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Indonesia's Banks Are Gasping For Air (Int'l Edition)


International -- Asian Business: INDONESIA

INDONESIA'S BANKS ARE GASPING FOR AIR (int'l edition)

Many languish amid tight IMF policies and reform's slow pace

On June 25, four new branches of ABN Amro Bank of the Netherlands opened in the Indonesian cities of Semarang, Solo, Denpasar, and Manado. Each operates from a hastily renovated Dutch colonial-style house--not the usual site for a big global bank. But the Dutch are interested in reaching customers fast, not in fancy digs. Under new rules, foreign banks can open anywhere in Indonesia and offer deposit accounts to citizens eager to pull their money out of the country's tottering domestic banks. Borrowers, however, need not apply.

ABN Amro's move speaks volumes about the scary state of Indonesia's financial system. Indonesians are terrified that their deposits will evaporate in a general banking collapse. True, most of the 200 banks that operated before the crisis are technically still functioning. But by the time the economy recovers three to five years from now, Jakarta bankers say fewer than 20 may remain. The result will be a healthier system. The question is whether Indonesian authorities can manage this restructuring skillfully. That means merging or closing banks without triggering more depositor stampedes. And it means managing a tight-money policy to protect the currency while somehow restoring liquidity.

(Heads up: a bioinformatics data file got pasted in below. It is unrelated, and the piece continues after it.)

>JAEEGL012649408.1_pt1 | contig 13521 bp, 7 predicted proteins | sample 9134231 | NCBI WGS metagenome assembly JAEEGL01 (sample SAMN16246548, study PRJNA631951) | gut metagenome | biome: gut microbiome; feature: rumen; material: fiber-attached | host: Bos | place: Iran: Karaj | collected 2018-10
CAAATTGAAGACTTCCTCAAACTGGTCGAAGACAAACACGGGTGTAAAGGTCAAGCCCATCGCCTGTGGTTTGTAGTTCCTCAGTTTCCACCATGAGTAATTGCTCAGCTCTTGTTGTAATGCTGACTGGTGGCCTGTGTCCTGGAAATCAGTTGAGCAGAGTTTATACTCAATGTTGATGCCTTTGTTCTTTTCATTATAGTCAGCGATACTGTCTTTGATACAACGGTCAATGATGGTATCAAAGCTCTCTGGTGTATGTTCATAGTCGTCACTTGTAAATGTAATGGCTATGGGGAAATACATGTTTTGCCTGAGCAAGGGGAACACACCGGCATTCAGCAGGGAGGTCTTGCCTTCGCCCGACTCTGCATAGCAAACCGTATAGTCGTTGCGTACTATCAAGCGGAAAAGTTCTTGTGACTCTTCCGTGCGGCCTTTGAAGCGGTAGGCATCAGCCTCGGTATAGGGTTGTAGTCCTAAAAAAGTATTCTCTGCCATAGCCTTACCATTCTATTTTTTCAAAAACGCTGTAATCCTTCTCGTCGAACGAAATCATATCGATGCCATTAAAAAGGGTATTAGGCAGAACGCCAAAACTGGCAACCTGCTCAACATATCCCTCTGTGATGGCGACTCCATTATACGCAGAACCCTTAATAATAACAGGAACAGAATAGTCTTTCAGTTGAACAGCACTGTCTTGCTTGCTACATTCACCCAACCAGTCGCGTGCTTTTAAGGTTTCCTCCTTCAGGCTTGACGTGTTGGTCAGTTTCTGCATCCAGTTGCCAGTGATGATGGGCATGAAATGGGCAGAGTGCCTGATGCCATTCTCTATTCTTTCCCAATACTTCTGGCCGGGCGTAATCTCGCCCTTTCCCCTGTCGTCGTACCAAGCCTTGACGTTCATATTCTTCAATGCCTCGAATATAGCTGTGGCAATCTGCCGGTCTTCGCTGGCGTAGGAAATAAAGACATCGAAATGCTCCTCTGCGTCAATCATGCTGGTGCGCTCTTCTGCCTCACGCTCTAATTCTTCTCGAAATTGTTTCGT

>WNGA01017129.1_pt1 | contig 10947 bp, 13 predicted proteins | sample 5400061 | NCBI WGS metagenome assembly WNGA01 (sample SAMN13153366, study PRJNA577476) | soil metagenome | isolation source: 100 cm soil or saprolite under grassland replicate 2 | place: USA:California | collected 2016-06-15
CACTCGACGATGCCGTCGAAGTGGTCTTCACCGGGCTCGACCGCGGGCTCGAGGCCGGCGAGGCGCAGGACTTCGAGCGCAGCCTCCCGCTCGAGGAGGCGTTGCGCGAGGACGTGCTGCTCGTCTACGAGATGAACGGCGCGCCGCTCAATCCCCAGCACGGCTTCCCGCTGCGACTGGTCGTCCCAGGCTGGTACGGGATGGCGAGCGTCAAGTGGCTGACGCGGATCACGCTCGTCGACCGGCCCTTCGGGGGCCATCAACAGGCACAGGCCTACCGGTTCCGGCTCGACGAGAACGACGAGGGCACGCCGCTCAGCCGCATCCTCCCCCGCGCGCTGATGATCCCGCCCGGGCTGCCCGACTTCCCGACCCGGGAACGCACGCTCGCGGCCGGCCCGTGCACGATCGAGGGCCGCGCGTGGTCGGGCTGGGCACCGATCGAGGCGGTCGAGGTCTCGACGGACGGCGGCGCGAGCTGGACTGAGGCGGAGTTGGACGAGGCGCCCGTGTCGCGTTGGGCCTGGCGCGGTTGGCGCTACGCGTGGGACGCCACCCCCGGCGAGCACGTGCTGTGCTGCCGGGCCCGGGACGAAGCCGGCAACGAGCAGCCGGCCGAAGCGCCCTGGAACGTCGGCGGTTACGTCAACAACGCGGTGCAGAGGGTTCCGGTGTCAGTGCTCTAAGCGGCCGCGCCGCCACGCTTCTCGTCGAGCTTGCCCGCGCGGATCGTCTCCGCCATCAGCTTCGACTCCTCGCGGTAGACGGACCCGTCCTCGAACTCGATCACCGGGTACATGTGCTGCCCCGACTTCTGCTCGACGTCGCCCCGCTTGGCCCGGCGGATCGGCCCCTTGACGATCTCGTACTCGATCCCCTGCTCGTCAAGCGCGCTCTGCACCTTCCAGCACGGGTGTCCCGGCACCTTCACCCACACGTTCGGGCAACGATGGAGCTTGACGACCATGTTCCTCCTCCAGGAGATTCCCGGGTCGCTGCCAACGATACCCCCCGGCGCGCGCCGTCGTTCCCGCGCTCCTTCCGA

Pulling this off would challenge even the planet's most skillful regulators. Yet Indonesia's regulatory record is spotty at best: The current banking mess is worse than it should be, for example, because in the late 1980s the government allowed the creation of 100 new banks, unleashing a flood of high-risk lending. Now Bank Indonesia, the central bank, has set up the Indonesia Bank Restructuring Agency (IBRA), to take over troubled institutions. The central bank is also auditing bank balance sheets to gauge the extent of bad loans.

Yet to the bewilderment of many bankers, the resignation of former President Suharto has failed to speed up banking reform. "The government is sitting on its hands," says a foreign banker in Jakarta. "They think things will automatically get better now that Suharto is gone." Finance Minister Bambang Subianto complained in early July to one banker that more auditors were needed to examine banks' books.FEARFUL FOREIGNERS. One hope is that foreigners will provide new capital. Yet managers of foreign banks in Jakarta reject press reports that they are negotiating to take over troubled Indonesian banks. Instead they expect tensions to boil over as the economy shrinks by 12% to 20% this year and inflation soars to 100% or more. "I wouldn't invest," says one foreign banker. "I wish I could say yes, but I can't." Sofjan Wanandi, Gemala Group's chairman and Banque Indosuez Indonesia's local partner, says he found no interest on a visit to Paris, Zurich, Vienna, and Milan in late June.